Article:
Skip the Cliche

I abhor clichés, especially in radio copy. They are lazy. "For all your toe shoe needs," "sale ends soon," "the tent is up, the prices are down." Ick. I know I'm not alone, 'cause audiences mentally tune out at these trite idiocies. Where's the inspiration? Where's the motivation? Why are we wasting our time writing, producing and listening to these?

My intent for this article was to provide a list of some clichés I've heard in radio copy over the past couple months (no wonder I feel sick, I've been listening for those nasty clichés) and provide alternatives. But I have found in assembling this article that the vast majority of cliché's used in commercials come because the copywriter is 'telling' the audience, instead of 'showing' them something.

Radio is visual, and better still, each vision is unique to each listener. Every individual completes the image in their mind; so instead of telling the listener that the advertiser is "the home of fun for the whole family," give them the sounds and vocal variations to show their own family actually having fun. Instead of telling the listener the advertiser has "savings throughout the store," use the visual abilities of radio to show savings throughout the store. Instead of telling the listener to "hurry on in before we run out," show the shortage, the demand, maybe even the disappointment of someone too late to get the item (though this is risky, as you don't want the listener to think they are too late).

Of course I know the time constraints on radio producers, too - so here's a (by no means complete) list of cliché's that you may be asked to read, what listeners hear when it's on the radio, and maybe an alternative or two to make the copy better.

"It's customer appreciation time."Listener's reaction: What? You didn't appreciate me all the other times I shopped your store?

"It's savings time."Oh, so you've been overcharging me for years. (This reminds me of the big mall anchor stores like Sears, Kohl's and JC Penney. They advertise big Saturday sales, and in effect are telling their customers to wait until Saturday to shop, otherwise you're being over-charged. Meanwhile they have to keep the store open the rest of the week, pay the light bill, the clerk's wages - all to service a near empty store six of seven days a week. This doesn't make sense.)

"Absolute lowest prices."Wal-Mart nailed this one with "Always Low Prices." Shoppers never have to wait for a "sale," Wal-Mart always has the lowest price. Now you know one of the key ingredients to Wal-Mart's success. They don’t have 'sales,' they have a reputation for the lowest price. (By the way you can beat Wal-Mart: compete on value. You can pay $15 for a pair of jeans every couple months, or pay $60 and get a pair that lasts for years. Seems like the $60 is a better value. Now show your listener.)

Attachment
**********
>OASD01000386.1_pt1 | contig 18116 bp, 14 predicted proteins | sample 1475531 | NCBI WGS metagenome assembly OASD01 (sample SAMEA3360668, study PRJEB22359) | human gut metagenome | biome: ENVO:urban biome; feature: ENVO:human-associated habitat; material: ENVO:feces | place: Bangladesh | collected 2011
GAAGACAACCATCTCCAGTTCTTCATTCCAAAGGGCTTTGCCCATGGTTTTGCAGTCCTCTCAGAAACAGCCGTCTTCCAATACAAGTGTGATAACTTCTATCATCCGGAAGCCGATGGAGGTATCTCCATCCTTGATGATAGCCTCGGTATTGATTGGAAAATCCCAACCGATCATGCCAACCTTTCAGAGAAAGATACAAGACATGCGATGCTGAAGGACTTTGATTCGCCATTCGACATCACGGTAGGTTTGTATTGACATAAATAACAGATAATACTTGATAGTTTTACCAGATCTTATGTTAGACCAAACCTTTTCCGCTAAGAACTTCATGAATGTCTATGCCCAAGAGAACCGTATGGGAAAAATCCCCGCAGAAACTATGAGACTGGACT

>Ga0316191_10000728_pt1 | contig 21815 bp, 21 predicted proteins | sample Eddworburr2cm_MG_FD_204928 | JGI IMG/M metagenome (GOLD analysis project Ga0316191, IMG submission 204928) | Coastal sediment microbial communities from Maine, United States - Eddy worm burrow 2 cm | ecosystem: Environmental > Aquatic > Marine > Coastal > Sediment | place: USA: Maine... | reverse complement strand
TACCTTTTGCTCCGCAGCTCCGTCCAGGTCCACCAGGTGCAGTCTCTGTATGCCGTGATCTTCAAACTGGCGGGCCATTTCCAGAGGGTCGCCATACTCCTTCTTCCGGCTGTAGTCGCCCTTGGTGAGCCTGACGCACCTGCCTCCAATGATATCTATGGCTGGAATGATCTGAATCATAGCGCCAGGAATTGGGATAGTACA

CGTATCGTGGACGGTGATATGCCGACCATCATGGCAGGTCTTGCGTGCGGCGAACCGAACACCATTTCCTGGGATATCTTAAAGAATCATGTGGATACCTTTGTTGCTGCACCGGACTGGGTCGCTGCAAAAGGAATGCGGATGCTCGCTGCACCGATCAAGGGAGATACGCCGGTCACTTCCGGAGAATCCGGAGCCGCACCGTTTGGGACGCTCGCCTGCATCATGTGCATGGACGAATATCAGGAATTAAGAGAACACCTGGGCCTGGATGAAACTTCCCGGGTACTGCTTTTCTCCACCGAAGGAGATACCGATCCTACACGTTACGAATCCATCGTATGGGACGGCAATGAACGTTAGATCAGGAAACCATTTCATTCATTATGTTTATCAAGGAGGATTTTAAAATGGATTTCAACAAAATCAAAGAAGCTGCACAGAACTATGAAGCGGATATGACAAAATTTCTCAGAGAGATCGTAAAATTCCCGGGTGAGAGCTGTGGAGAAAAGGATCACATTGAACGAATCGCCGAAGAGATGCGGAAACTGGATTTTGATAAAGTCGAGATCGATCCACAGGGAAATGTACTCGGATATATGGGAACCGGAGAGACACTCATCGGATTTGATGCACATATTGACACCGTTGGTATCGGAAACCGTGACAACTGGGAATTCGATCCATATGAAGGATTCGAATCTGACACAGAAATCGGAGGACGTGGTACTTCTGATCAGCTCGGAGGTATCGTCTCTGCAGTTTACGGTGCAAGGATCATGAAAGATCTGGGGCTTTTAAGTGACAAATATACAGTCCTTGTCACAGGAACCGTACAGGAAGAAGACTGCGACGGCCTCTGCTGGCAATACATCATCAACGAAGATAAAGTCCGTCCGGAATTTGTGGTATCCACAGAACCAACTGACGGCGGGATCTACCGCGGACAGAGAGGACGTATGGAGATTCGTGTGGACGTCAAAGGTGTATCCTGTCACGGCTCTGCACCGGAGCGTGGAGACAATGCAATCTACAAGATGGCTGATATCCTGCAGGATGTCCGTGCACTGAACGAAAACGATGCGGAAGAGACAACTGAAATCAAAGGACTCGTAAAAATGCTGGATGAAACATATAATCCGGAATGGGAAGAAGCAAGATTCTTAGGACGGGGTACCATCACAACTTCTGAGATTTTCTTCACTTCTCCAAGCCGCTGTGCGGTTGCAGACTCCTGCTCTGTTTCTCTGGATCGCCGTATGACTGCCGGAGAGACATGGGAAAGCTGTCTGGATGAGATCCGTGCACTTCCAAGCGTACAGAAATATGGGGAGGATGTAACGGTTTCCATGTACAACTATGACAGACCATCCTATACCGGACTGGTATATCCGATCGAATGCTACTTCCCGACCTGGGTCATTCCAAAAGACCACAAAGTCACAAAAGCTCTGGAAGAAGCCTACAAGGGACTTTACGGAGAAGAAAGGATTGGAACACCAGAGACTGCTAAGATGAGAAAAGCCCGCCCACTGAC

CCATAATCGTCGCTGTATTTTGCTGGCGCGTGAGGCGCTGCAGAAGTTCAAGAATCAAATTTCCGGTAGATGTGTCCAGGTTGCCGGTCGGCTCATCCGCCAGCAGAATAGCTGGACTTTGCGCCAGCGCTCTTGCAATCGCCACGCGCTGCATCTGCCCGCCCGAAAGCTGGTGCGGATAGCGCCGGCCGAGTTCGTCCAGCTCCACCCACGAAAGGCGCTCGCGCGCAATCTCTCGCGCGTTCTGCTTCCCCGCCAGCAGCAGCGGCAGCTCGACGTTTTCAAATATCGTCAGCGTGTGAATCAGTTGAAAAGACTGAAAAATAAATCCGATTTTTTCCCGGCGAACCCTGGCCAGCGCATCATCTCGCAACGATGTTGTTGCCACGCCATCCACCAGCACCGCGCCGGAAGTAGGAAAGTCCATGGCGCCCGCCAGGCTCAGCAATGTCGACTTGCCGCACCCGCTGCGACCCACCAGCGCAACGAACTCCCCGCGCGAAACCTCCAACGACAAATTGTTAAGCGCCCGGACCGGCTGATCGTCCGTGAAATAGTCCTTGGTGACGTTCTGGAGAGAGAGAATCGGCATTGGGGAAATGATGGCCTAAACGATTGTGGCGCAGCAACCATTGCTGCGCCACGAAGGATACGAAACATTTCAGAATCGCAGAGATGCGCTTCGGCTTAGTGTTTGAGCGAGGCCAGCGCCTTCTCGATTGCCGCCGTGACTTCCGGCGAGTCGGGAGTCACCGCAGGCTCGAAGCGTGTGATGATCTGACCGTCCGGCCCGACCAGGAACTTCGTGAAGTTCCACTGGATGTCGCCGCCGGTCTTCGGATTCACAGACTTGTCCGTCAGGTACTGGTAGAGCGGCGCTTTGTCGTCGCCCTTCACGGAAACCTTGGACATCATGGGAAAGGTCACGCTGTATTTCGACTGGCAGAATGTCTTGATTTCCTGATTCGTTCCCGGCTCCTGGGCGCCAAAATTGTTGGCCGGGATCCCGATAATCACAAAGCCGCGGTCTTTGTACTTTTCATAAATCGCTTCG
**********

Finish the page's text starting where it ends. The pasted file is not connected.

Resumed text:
"Located at" Just drop this. 9 times out of 9.5 it is just excess verbiage.

"Going on now."Of course its going on now or you wouldn't be advertising it, or you'd provide a specific date. And make sure when a sale or special is to be over, the copy lets listeners know exactly when it will be over. Sale ends January 5th, not "sale ends soon".

"Sale ends soon. "This has zero motivation to move a listener to action. This is a plea for immediacy, yet fails to provide any. Listener (if they haven't mentally tuned out already) thinks they have time until they stop hearing the spot. But the advertiser stops the spot when the sale is over. So the listener forgets there was a sale they were interested in because they thought they had time because the "sale ends soon". Use a firm date or skip it.

"They won't last long. "Listener thinks: you either didn't order enough, or the product has been discontinued. Thanks, but I'll wait for the upgraded version.

"We service what we sell. "You had better. If this needs mentioning, the client has other significant perception problems that need to be addressed with the advertising.

"Service second to none. "What are they are trying to say? Maybe there are the best at what they do? Show it. Use testimonials (with real people or excellent radio actors. Not voice talent.).

"Its inventory/St. Patrick's Day/holiday/clearance/bargain/sale/whatever time…"Can you say "ad coming, let my mind wander"? Remember when local car dealers got the bright idea to mumble the disclaimer at the front of the spot? Listeners soon realized a yelling car spot was coming and changed the station.

"Our people make the difference" or "friendly, knowledgeable staff. "Brings me back to showing, not telling. Show the friendly, knowledgeable staff. Show the listener how your people make the difference. Reap the profits when you avoid the clichés and needless words.

Yes, I abhor cliché's in radio. Have I included them in copy from time to time? Only on client demand. One demanded that I include "conveniently located" in his commercial for farm tractors. I explained to him that the reason he was on our station was so his spot would be heard for miles, and at night for hundreds of rural miles; and his business was not "conveniently located" for everyone. Yet he insisted because he was "Just off the Interstate at exit 2B." How is that convenient to rural farmer farmers across 120 miles of signal coverage? You can only protest so much before the lure of the dollar sign pushes management to run the ad. I expect you know what that's like.

But there are alternatives, and the key is education. Teach the advertiser the value of each second of air-time, and show them how the power of words makes his product relatable, desirable, and necessary.

A list of commercial cliches/babble to avoid.